I like the idea of the United States creating renewable energy sources and improving energy efficiency. But would making my own home more energy efficient be worth the money? Should we install solar? Geothermal? Or just a new furnace? Would the $1,500 federal tax credit and New Jersey's rebate make our plan worthwhile?

It took my husband and me a few months to answer those questions, but the effort was well worth it. Our first thought was to install solar panels to generate electricity. But our New Jersey house, circa 1889, is heated by natural gas, and our winter heating bills seemed astronomical, sometimes topping $500 a month. Most of my friends have bigger homes than we do, and their bills were far less than mine. Plus some of the rooms in our house always were uncomfortably cold in winter. We thought about geothermal, but that system didn't seem like it would address the comfort issue. We ended up extensively improving our home's insulation, getting a new furnace and converting to a two-zone heating system. I was thrilled when this past winter we used about half the natural gas we had in previous years and our home was warmer!

I was very happy to get the $1,500 federal tax credit on the work, but I have to thank New Jersey's Clean Energy Program for making the improvements affordable. It took us about seven months to get our state rebate, but the program ended up covering 50% of the nearly $18,000 cost. Receiving the rebate last month completed a great experience with a government program and the contractor who did the work for us.

Our quest to use less energy began in earnest early last year, when we had one or two solar contractors give us estimates. I learned about New Jersey's Clean Energy Program in an article that appeared in spring 2009 in our local newspaper. I called the phone number provided and arranged to have someone do the home performance assessment report required by the program. In June 2009, a state technician came out and did a very thorough evaluation that showed our house was losing a lot of heat. Our estimated savings by making energy improvements would be more than 25%, so we would qualify for a 50% rebate for the work rather than the 10% rebate if we saved less than 25%.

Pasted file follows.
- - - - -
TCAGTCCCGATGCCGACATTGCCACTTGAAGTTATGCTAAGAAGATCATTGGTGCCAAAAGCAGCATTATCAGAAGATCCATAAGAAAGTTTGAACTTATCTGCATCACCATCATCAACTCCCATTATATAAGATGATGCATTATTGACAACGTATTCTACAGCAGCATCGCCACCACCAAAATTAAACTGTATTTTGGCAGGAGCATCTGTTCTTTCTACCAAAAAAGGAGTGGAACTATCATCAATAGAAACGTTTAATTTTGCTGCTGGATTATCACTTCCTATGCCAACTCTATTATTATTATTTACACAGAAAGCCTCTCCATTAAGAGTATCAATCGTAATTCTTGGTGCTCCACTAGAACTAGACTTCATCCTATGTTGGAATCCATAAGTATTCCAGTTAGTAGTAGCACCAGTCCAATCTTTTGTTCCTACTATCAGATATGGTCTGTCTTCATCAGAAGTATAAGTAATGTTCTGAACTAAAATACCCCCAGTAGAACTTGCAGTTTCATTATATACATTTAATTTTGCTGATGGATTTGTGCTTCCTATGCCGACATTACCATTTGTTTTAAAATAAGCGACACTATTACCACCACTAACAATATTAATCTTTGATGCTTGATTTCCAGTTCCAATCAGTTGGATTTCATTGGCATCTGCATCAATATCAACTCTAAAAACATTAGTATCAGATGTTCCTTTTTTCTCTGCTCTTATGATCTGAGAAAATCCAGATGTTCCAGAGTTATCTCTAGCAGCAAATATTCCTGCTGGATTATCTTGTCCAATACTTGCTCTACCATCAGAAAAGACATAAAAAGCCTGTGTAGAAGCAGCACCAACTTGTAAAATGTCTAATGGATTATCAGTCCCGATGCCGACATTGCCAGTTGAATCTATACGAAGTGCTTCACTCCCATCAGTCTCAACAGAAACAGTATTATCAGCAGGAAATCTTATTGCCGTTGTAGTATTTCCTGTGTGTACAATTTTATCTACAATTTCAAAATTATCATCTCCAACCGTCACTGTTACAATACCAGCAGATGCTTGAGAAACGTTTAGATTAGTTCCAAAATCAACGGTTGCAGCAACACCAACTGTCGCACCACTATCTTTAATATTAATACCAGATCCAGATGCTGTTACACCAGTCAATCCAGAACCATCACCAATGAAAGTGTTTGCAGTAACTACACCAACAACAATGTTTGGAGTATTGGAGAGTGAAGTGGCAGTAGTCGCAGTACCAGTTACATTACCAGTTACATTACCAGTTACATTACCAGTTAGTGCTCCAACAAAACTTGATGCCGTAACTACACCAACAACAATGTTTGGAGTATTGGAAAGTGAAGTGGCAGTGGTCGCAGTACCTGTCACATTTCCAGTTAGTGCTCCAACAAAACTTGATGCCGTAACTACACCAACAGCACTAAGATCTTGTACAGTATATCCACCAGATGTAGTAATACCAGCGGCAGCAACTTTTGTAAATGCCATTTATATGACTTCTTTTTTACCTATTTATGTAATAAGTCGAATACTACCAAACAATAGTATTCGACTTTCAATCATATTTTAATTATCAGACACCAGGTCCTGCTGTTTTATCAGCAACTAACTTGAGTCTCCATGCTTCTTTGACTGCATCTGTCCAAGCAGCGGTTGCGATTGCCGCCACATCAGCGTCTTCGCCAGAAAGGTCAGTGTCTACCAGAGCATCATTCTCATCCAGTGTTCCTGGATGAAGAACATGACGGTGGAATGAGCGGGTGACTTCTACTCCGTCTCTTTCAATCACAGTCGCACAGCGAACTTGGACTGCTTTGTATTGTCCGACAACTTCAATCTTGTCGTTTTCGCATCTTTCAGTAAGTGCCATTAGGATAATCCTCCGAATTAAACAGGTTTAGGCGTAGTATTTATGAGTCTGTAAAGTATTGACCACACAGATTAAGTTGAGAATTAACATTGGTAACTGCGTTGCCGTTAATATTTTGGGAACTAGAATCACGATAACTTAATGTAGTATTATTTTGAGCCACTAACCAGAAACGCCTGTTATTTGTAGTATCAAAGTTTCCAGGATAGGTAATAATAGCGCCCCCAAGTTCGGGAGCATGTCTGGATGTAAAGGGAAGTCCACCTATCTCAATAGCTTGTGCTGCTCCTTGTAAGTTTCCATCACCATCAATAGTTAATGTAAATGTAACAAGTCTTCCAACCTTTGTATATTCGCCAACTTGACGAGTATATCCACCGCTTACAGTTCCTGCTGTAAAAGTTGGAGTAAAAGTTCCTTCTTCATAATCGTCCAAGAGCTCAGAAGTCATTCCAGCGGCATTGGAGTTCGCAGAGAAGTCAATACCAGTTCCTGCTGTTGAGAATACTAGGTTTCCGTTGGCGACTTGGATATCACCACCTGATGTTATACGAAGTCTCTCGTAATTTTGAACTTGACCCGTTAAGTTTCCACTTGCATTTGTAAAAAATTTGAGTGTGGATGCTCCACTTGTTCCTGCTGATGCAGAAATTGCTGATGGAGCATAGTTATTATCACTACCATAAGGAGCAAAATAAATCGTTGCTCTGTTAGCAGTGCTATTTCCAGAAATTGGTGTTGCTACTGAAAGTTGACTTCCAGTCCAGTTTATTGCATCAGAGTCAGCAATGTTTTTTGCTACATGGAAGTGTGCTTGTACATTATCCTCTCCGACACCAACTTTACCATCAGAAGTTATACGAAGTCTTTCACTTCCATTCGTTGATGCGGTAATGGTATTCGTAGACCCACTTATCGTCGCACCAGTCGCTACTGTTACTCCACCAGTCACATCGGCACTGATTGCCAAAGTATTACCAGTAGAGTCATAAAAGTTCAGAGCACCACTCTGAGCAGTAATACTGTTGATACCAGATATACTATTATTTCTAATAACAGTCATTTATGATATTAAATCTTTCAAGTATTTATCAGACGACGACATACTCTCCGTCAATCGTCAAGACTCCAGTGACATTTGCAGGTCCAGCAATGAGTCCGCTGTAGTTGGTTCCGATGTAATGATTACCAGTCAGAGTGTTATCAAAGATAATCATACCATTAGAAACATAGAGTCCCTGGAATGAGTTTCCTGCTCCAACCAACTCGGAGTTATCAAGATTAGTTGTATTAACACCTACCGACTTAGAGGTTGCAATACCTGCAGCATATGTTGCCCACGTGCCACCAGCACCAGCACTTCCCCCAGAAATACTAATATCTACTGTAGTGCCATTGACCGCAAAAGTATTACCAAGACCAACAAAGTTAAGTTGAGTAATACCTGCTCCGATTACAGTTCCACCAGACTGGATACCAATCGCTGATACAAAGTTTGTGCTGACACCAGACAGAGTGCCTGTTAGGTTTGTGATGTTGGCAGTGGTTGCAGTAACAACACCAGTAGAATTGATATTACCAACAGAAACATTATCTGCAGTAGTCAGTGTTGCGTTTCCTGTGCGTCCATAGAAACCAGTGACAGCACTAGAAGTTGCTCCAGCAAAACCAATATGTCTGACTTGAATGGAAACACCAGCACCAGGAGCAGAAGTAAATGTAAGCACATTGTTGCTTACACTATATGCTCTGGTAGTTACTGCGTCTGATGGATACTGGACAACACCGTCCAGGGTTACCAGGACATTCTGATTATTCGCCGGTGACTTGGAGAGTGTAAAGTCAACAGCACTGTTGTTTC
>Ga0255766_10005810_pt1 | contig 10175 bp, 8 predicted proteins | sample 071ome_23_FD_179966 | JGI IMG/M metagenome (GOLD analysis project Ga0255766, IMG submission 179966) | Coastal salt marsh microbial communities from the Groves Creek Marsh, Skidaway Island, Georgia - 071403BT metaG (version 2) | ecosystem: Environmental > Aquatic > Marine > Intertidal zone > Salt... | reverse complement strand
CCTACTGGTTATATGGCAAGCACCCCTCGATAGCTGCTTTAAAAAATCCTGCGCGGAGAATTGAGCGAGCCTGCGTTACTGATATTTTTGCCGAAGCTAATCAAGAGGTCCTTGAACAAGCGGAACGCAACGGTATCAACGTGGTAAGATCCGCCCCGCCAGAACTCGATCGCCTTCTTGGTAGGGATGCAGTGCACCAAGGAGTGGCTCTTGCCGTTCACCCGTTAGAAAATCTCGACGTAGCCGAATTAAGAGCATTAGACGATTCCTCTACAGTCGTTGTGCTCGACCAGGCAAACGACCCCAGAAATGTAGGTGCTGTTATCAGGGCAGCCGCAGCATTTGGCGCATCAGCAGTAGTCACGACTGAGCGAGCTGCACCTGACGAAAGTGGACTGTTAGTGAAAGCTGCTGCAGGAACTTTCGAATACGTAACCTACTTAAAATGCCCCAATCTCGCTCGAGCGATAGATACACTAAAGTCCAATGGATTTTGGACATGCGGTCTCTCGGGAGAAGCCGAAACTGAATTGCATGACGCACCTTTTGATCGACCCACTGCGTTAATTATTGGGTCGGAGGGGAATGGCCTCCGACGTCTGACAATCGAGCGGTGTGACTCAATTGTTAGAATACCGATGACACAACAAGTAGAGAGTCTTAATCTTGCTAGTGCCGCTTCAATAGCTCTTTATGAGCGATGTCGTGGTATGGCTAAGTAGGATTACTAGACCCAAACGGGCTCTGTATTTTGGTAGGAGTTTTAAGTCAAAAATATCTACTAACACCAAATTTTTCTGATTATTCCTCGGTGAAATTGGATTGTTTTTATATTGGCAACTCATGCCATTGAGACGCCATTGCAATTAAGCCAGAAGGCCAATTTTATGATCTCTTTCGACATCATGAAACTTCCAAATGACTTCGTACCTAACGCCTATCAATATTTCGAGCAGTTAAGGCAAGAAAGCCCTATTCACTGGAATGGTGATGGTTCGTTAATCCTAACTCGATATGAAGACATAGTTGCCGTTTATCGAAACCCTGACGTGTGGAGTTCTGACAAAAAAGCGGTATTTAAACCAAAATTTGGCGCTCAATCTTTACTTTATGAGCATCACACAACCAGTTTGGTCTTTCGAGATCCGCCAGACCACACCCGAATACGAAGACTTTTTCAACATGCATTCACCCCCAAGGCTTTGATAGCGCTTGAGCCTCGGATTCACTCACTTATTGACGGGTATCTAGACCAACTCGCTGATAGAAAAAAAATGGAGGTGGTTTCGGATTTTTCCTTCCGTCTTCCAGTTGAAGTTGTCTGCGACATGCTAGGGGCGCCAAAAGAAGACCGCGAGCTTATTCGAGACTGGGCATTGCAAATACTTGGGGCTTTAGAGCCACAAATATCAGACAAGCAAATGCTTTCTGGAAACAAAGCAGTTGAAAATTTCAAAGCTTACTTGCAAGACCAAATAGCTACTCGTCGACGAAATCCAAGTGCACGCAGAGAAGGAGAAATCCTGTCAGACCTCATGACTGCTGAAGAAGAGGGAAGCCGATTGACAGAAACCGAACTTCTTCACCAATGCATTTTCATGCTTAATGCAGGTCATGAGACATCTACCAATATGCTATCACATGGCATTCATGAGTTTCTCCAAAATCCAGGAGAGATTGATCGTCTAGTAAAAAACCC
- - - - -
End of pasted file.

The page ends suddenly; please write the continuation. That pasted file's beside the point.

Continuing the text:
We then got three estimates from companies on the list of state-approved contractors. We were impressed by all of their presentations. We chose the third company we met, DH Services Group in Lake Como, N.J., because its owner, Dave Hoh, provided the most detail, with a breakdown of what each improvement would likely save us. Also, the insulation system he proposed seemed as though it would be the most effective for our house. We also liked his plan for two-zone heating and a new furnace that would replace our old one.

The work was completed in early October. Dave's wife, Christine, was extremely helpful in explaining program details and updating us on our rebate status. In February, the state did a final inspection of the work and passed us. By that time, we were already enjoying a much warmer house (for less money) during what was one of the worst winters in the Northeast in some time.

New Jersey, of course, isn't the only state that has a clean energy program. When you begin your research, it can seem overwhelming to find the information you need, but as you can see from my experience the benefits can be significant. The federal Department of Energy's Database of State Incentives For Renewables & Efficiency might be a good place to start your efforts.